Facebook Email Pinterest Twitter X Instagram Tiktok Icon YouTube Icon Headphones Icon Favorite Navigation Search Icon Forum Search Icon Main Search Icon Close Icon Video Play Icon Indicator Arrow Icon Close Icon Hamburger/Search Icon Plus Icon Arrow Down Icon Video Guide Icon Article Guide Icon Modal Close Icon Guide Search Icon

Conversational Threads


lvstosew | Posted in General Sewing Info on

Hello I would like some information on machine needles, I have changed my needles a few times and didnt put them back in the right slot i thought storing used needles would be better then back in place my questions is i dont know how to put them in the right slot due to there is no number on the needles that i can see to put back any suggestion or trick would be great thanks


  1. Palady | | #1

    Hhmm - your mentioning >>...

    Hhmm - your mentioning >>... there is no number... <<  has me wondering.  In all my sewing years every machine needle I've used is marked.  Now in the near end of my 7th decade, I admit to needing a magnifier to see the designation.   I'd think your's have got to have identifying info on the thickest part of the needle shaft.

    Now, as to how to keep the sizes if the needles are out of the purchase container.  There are "keepers" on the market.  Though you can use an empty original container.  Use 3M Magic Tape to mark the size on the outside.  (I suggest covering the written on tape with another piece to prevent smudges.)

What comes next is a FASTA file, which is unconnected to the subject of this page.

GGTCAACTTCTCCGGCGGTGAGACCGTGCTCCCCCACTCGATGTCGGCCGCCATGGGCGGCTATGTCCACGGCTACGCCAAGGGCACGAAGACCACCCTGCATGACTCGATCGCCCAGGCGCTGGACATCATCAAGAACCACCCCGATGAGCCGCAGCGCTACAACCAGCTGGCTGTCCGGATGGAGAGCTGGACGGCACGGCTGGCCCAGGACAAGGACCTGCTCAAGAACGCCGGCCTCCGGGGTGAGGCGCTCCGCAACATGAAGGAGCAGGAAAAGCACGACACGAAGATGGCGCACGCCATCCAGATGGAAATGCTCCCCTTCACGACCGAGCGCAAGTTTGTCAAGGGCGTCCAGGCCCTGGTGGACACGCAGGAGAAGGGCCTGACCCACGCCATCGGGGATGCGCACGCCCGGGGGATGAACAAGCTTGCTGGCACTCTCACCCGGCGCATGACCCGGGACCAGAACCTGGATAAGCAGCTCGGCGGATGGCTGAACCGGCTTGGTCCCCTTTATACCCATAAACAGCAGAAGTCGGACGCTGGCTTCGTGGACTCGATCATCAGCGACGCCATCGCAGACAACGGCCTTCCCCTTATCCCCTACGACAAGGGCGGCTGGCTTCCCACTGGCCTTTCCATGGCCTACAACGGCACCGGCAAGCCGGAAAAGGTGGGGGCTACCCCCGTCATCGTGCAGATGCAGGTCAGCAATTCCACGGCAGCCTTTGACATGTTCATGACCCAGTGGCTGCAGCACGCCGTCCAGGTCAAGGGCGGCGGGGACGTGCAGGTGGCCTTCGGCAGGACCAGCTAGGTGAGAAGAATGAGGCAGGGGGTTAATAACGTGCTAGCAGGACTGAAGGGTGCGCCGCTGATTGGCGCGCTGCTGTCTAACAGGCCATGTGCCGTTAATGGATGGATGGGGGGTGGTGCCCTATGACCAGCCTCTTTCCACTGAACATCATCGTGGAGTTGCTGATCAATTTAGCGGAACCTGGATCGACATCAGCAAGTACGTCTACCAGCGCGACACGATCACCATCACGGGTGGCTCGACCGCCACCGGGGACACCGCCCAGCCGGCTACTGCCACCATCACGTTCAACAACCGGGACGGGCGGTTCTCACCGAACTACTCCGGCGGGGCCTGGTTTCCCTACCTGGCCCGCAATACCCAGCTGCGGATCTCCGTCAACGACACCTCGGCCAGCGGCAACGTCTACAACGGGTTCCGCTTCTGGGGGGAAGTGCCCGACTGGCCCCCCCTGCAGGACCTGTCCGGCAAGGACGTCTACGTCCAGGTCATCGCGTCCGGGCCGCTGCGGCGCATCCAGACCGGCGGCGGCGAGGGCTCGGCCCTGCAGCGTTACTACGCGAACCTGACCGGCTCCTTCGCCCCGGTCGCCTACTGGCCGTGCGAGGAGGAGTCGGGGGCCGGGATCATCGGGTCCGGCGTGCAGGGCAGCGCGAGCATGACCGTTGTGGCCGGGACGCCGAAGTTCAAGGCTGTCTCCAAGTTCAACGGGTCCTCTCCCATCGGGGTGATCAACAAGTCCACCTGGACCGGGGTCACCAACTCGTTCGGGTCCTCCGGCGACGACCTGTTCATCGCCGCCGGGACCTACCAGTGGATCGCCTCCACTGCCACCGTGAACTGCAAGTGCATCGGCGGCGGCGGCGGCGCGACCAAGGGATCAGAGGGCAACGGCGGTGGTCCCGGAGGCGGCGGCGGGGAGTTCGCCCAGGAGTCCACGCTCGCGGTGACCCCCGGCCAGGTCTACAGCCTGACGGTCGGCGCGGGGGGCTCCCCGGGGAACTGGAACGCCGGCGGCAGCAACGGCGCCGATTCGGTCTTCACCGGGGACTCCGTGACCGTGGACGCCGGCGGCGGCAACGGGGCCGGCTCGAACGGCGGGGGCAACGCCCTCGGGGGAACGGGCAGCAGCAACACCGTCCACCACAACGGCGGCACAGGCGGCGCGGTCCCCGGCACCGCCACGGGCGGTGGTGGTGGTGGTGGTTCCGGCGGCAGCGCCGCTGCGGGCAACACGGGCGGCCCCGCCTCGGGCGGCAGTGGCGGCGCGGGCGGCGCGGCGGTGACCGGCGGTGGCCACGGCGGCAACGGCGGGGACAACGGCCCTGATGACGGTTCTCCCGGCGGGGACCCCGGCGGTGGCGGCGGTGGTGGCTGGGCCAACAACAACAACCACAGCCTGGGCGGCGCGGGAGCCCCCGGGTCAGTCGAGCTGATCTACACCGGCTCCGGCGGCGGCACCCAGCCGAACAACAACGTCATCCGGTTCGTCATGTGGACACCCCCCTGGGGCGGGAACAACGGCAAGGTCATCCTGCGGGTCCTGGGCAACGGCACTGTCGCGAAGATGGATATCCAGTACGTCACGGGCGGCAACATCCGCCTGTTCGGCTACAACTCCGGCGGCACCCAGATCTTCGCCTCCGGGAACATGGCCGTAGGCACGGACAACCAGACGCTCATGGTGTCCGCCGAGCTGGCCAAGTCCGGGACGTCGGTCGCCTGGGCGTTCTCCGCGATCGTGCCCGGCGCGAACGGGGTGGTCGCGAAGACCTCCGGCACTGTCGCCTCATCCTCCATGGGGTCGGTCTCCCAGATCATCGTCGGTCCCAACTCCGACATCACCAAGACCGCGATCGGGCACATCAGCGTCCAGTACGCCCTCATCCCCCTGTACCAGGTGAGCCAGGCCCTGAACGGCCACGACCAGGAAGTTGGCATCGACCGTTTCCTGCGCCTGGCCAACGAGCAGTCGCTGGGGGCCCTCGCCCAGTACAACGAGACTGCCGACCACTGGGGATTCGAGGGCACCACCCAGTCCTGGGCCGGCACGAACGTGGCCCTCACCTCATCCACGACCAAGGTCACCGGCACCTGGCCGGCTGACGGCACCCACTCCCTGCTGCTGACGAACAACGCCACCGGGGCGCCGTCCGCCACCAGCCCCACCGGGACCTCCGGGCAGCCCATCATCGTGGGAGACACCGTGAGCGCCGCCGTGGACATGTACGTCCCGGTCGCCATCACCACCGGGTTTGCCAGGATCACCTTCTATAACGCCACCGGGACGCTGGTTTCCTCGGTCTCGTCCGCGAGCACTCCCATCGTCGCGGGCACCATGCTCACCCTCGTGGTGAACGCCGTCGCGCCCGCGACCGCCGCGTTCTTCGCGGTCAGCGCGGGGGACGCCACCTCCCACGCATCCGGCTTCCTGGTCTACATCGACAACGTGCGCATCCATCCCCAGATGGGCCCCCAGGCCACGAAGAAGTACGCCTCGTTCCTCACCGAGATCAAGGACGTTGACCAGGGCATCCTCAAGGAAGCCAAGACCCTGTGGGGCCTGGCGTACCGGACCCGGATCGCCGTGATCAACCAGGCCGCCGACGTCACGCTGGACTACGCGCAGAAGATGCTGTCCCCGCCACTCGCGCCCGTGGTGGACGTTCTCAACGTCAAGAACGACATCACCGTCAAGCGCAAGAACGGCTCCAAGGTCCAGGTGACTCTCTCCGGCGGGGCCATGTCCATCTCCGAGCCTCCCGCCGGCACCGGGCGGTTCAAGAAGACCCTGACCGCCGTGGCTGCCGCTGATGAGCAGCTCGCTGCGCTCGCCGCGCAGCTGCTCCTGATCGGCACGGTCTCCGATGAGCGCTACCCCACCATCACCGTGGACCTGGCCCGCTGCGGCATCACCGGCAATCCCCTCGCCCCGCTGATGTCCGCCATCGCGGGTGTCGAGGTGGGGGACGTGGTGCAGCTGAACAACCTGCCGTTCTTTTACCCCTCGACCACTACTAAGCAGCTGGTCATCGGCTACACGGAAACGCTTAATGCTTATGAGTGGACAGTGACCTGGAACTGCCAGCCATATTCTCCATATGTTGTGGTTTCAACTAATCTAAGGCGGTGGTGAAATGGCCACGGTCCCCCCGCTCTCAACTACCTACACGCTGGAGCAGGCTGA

Another option is to purchase the small "tomato" pin cushions readily avaialble in Notions of any fabric store.   


    Jot down the needle sizes in each section of this type pin cushion. 

    If you have more than one machine, use one of the pens on the following URL to mark the pin cushion as to which machine uses which needle.  The pens are sold individually at craft stores  A.C. Moore.  Michael's & that ilk. 


    I suggest using the Micron pens because i tried the ultra fine tip Sharpies & had smearing. 

    NOW - the discipline here is to place the used needle IMMEDIATELY as it comes out from the needle bar!!!!

    Other members may have come up with their own methods & perhaps will offer you other ideas.


    1. stillsuesew | | #3

      I usually purchse Schmetz needles in those little plastic flat containers.   When I choose a needle, I keep the little container laying next to my machine so all I have to do is look at the container to know which needle I have in my machine.  If i decide to remove it and keep it, I put it back in the container backwards.  Then I choose a different needle and keep that container out.  I can tell at a glance when there are used needles in the container and I can choose whether or not to use it.

      1. Sancin | | #6